Lawyers for Jerry Sandusky yesterday charged the state Attorney General's office with prosecutorial misconduct for withholding a revelatory email exchange between the lead prosecutor in the case, and her distraught star witness.

A day before the judge in the case was expected to announce whether Sandusky would be granted a new trial under the Post Conviction Relief Act [PCRA], lawyers Alexander H. Lindsay Jr. and J. Andrew Salemme filed a motion in Centre County Common Pleas Court asking the judge to reopen the record, admit newly discovered evidence, and convene a hearing to question former Deputy Attorney General Jonelle Eshbach, and whistle blower Mike McQueary.

A Big Trial story on the email exchange, first disclosed by blogger Ray Blehar, was attached to the defense lawyers' petition filed yesterday as Exhibit B. [The email exchange itself was Exhibit A.]

On Nov. 10, 2011, six days after the state Attorney General's office released its official grand jury report on the Sandusky sex scandal, McQueary emailed Eshbach  to tell her that the grand jury report that said McQueary had witnessed a naked Sandusky in the Penn State showers having anal intercourse with a 10-year-old boy was wrong. In that same email, McQueary complained to the A.G.'s office that they had "twisted" his words about "whatever it was" that he had actually seen or heard in the showers.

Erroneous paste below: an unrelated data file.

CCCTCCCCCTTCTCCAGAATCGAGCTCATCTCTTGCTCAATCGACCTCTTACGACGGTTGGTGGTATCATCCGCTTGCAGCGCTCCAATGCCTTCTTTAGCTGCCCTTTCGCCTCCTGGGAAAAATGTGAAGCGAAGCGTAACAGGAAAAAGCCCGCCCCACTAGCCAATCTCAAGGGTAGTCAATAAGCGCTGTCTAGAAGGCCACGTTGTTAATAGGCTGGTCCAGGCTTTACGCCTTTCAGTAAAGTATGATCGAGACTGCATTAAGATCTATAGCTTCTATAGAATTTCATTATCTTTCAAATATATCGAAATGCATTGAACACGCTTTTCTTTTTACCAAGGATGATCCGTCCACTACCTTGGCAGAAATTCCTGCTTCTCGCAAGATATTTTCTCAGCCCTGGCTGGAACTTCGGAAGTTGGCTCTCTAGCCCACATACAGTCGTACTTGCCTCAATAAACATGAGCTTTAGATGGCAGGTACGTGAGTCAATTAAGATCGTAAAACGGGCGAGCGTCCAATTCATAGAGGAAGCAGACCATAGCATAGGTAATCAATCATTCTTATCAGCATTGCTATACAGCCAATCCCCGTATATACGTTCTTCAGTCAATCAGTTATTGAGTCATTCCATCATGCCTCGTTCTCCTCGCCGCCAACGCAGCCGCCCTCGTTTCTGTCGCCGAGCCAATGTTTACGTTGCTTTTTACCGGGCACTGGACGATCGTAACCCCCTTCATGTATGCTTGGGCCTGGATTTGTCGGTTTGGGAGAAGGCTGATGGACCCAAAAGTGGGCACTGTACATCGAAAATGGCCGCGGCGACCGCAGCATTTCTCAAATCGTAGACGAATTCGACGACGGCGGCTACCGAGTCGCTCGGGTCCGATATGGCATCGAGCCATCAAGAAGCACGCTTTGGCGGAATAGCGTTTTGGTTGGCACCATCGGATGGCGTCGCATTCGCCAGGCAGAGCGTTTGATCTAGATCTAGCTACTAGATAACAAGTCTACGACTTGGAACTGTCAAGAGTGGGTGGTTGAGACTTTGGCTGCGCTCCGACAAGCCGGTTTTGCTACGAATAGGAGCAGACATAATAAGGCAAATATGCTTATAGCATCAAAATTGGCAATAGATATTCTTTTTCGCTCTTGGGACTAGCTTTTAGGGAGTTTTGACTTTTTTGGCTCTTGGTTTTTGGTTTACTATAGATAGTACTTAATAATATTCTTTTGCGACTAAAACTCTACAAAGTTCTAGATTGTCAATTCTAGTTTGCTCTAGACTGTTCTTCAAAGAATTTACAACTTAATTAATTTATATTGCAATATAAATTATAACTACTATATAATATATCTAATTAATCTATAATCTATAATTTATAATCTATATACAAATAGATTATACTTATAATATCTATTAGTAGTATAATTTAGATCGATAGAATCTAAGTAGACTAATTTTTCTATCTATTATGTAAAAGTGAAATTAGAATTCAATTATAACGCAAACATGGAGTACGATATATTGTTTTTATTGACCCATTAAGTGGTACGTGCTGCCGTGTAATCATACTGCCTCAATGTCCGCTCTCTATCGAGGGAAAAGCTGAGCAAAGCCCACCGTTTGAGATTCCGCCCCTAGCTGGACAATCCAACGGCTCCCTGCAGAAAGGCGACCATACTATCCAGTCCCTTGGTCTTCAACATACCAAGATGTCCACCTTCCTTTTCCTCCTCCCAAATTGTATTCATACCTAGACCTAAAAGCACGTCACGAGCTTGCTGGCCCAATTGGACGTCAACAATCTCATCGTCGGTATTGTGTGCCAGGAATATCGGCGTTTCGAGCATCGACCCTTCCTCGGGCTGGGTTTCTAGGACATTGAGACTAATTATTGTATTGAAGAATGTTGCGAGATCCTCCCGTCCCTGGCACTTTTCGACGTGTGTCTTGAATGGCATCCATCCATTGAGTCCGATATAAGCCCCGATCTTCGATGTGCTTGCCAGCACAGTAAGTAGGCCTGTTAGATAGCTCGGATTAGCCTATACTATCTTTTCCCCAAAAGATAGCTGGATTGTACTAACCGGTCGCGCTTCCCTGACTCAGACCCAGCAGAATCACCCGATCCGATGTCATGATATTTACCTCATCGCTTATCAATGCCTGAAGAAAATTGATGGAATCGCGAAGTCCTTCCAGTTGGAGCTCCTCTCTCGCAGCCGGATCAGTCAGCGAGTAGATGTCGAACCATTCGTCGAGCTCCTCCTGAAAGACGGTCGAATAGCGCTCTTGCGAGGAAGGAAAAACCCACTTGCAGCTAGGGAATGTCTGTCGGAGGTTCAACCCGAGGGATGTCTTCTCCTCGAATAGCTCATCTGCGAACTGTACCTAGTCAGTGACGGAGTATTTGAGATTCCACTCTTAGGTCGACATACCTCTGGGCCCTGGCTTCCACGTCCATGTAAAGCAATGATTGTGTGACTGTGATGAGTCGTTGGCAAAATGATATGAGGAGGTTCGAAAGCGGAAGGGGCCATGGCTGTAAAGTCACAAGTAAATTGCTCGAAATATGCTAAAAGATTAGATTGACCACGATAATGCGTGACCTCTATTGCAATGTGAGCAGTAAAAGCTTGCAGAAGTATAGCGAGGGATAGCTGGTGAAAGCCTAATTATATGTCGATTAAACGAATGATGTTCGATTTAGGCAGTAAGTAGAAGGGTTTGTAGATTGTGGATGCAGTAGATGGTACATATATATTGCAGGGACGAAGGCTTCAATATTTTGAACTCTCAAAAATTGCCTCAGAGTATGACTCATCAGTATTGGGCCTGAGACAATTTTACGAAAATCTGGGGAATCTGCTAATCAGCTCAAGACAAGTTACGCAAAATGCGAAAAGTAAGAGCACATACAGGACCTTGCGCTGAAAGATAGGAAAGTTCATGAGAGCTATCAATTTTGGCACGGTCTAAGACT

Tuesday, October 17, 2017

Pro-Prosecution Inky Denounces Payday Loan Defendants During Trial

By Ralph Cipriano
for BigTrial.net

The Philadelphia Inquirer is typically pro-prosecution.

It's something that defendants in a long line of corruption cases can attest to, such as Vince Fumo, Chaka Fattah, the so-called rogue cops, former L&I Inspector Dominic Verdi, the Traffic Court judges, state Senator Larry Farnese, etc.

The Inquirer's usual pattern is to trumpet the allegations of prosecutors as proven facts, which can be a problem when it comes to the presumption of innocence. It's also troublesome if the defendants in these corruption cases are actually found not guilty at trial, as with the rogue cops, Verdi, and Farnese. After all, that's why they play the games, because sometimes the underdogs win.

But on Monday, the Inky did something new in the war on defendants in corruption cases: they actually denounced a couple of defendants on the editorial page while they were on trial for their lives. While  their fates were actually in the hands of a jury.

In the case of payday lending pioneer Charles Hallinan, and his lawyer, Wheeler K. Neff, the Inquirer blasted both of them on the editorial page under a headline that said, "Why payday loan sharks should be arrested and tried."

Tuesday, October 10, 2017

Penn State Confidential: Prosecutor Told McQueary To Clam Up

By Ralph Cipriano
for BigTrial.net

On Nov. 10, 2011, six days after the state Attorney General's office released its official grand jury report on the Jerry Sandusky sex scandal, deputy Attorney General Jonelle Eshbach was trying to calm Mike McQueary, her distraught star whistle-blower.